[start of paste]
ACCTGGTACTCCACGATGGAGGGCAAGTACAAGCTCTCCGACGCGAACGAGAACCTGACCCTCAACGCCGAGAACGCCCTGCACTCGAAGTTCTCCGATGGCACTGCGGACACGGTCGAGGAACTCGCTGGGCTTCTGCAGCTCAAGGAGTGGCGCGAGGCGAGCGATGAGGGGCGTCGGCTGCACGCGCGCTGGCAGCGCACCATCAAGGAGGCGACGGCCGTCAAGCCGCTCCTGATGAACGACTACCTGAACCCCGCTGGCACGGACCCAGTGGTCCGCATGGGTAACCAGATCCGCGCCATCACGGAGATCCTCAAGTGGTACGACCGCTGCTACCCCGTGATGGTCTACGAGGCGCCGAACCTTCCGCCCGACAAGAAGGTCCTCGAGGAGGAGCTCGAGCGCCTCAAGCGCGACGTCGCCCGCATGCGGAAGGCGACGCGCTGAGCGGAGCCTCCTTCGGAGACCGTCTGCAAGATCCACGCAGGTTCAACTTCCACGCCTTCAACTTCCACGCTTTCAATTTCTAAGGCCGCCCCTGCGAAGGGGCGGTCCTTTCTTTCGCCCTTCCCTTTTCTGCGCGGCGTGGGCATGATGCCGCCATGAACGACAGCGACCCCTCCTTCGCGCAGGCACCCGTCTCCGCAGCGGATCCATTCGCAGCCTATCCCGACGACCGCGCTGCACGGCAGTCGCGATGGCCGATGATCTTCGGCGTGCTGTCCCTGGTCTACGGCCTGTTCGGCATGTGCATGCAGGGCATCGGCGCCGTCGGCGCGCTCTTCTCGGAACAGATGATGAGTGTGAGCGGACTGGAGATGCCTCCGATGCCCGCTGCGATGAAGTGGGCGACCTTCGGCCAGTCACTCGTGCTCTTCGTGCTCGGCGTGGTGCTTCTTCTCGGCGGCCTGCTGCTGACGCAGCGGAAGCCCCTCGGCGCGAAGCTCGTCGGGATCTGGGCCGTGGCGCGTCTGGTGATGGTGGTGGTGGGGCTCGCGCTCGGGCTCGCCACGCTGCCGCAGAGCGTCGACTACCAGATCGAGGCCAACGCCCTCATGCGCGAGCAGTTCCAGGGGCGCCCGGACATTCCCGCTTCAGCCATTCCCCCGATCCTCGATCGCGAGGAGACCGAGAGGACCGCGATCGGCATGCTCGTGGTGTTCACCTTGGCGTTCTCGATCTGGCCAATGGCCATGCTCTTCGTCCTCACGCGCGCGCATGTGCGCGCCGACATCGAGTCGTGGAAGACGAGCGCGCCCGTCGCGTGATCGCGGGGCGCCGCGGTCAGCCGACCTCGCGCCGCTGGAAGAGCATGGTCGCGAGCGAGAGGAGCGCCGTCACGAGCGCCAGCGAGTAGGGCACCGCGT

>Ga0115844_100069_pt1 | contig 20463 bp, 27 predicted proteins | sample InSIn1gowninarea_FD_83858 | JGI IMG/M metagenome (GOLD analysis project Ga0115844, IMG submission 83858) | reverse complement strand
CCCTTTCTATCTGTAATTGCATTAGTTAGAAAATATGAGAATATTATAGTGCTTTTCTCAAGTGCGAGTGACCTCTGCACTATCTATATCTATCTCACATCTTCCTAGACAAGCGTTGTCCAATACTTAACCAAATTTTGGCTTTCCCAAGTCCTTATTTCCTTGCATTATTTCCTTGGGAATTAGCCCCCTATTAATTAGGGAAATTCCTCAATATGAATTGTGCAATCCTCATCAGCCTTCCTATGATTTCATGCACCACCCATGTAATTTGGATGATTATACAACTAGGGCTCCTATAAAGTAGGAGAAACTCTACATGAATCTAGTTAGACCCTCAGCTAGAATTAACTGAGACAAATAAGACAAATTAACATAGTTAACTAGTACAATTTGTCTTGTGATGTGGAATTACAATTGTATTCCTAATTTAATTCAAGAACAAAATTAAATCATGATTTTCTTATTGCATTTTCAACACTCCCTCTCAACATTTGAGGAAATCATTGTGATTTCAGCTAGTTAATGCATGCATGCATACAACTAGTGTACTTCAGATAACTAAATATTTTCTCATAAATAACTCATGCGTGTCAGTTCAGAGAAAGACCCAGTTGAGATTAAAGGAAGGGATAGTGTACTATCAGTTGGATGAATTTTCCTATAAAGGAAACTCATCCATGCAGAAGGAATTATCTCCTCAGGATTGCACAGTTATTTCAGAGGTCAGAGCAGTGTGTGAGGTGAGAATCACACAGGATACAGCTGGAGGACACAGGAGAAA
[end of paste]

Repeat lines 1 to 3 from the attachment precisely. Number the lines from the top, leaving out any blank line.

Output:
ACCTGGTACTCCACGATGGAGGGCAAGTACAAGCTCTCCGACGCGAACGAGAACCTGACCCTCAACGCCGAGAACGCCCTGCACTCGAAGTTCTCCGATGGCACTGCGGACACGGTCGAGGAACTCGCTGGGCTTCTGCAGCTCAAGGAGTGGCGCGAGGCGAGCGATGAGGGGCGTCGGCTGCACGCGCGCTGGCAGCGCACCATCAAGGAGGCGACGGCCGTCAAGCCGCTCCTGATGAACGACTACCTGAACCCCGCTGGCACGGACCCAGTGGTCCGCATGGGTAACCAGATCCGCGCCATCACGGAGATCCTCAAGTGGTACGACCGCTGCTACCCCGTGATGGTCTACGAGGCGCCGAACCTTCCGCCCGACAAGAAGGTCCTCGAGGAGGAGCTCGAGCGCCTCAAGCGCGACGTCGCCCGCATGCGGAAGGCGACGCGCTGAGCGGAGCCTCCTTCGGAGACCGTCTGCAAGATCCACGCAGGTTCAACTTCCACGCCTTCAACTTCCACGCTTTCAATTTCTAAGGCCGCCCCTGCGAAGGGGCGGTCCTTTCTTTCGCCCTTCCCTTTTCTGCGCGGCGTGGGCATGATGCCGCCATGAACGACAGCGACCCCTCCTTCGCGCAGGCACCCGTCTCCGCAGCGGATCCATTCGCAGCCTATCCCGACGACCGCGCTGCACGGCAGTCGCGATGGCCGATGATCTTCGGCGTGCTGTCCCTGGTCTACGGCCTGTTCGGCATGTGCATGCAGGGCATCGGCGCCGTCGGCGCGCTCTTCTCGGAACAGATGATGAGTGTGAGCGGACTGGAGATGCCTCCGATGCCCGCTGCGATGAAGTGGGCGACCTTCGGCCAGTCACTCGTGCTCTTCGTGCTCGGCGTGGTGCTTCTTCTCGGCGGCCTGCTGCTGACGCAGCGGAAGCCCCTCGGCGCGAAGCTCGTCGGGATCTGGGCCGTGGCGCGTCTGGTGATGGTGGTGGTGGGGCTCGCGCTCGGGCTCGCCACGCTGCCGCAGAGCGTCGACTACCAGATCGAGGCCAACGCCCTCATGCGCGAGCAGTTCCAGGGGCGCCCGGACATTCCCGCTTCAGCCATTCCCCCGATCCTCGATCGCGAGGAGACCGAGAGGACCGCGATCGGCATGCTCGTGGTGTTCACCTTGGCGTTCTCGATCTGGCCAATGGCCATGCTCTTCGTCCTCACGCGCGCGCATGTGCGCGCCGACATCGAGTCGTGGAAGACGAGCGCGCCCGTCGCGTGATCGCGGGGCGCCGCGGTCAGCCGACCTCGCGCCGCTGGAAGAGCATGGTCGCGAGCGAGAGGAGCGCCGTCACGAGCGCCAGCGAGTAGGGCACCGCGT

>Ga0115844_100069_pt1 | contig 20463 bp, 27 predicted proteins | sample InSIn1gowninarea_FD_83858 | JGI IMG/M metagenome (GOLD analysis project Ga0115844, IMG submission 83858) | reverse complement strand
CCCTTTCTATCTGTAATTGCATTAGTTAGAAAATATGAGAATATTATAGTGCTTTTCTCAAGTGCGAGTGACCTCTGCACTATCTATATCTATCTCACATCTTCCTAGACAAGCGTTGTCCAATACTTAACCAAATTTTGGCTTTCCCAAGTCCTTATTTCCTTGCATTATTTCCTTGGGAATTAGCCCCCTATTAATTAGGGAAATTCCTCAATATGAATTGTGCAATCCTCATCAGCCTTCCTATGATTTCATGCACCACCCATGTAATTTGGATGATTATACAACTAGGGCTCCTATAAAGTAGGAGAAACTCTACATGAATCTAGTTAGACCCTCAGCTAGAATTAACTGAGACAAATAAGACAAATTAACATAGTTAACTAGTACAATTTGTCTTGTGATGTGGAATTACAATTGTATTCCTAATTTAATTCAAGAACAAAATTAAATCATGATTTTCTTATTGCATTTTCAACACTCCCTCTCAACATTTGAGGAAATCATTGTGATTTCAGCTAGTTAATGCATGCATGCATACAACTAGTGTACTTCAGATAACTAAATATTTTCTCATAAATAACTCATGCGTGTCAGTTCAGAGAAAGACCCAGTTGAGATTAAAGGAAGGGATAGTGTACTATCAGTTGGATGAATTTTCCTATAAAGGAAACTCATCCATGCAGAAGGAATTATCTCCTCAGGATTGCACAGTTATTTCAGAGGTCAGAGCAGTGTGTGAGGTGAGAATCACACAGGATACAGCTGGAGGACACAGGAGAAA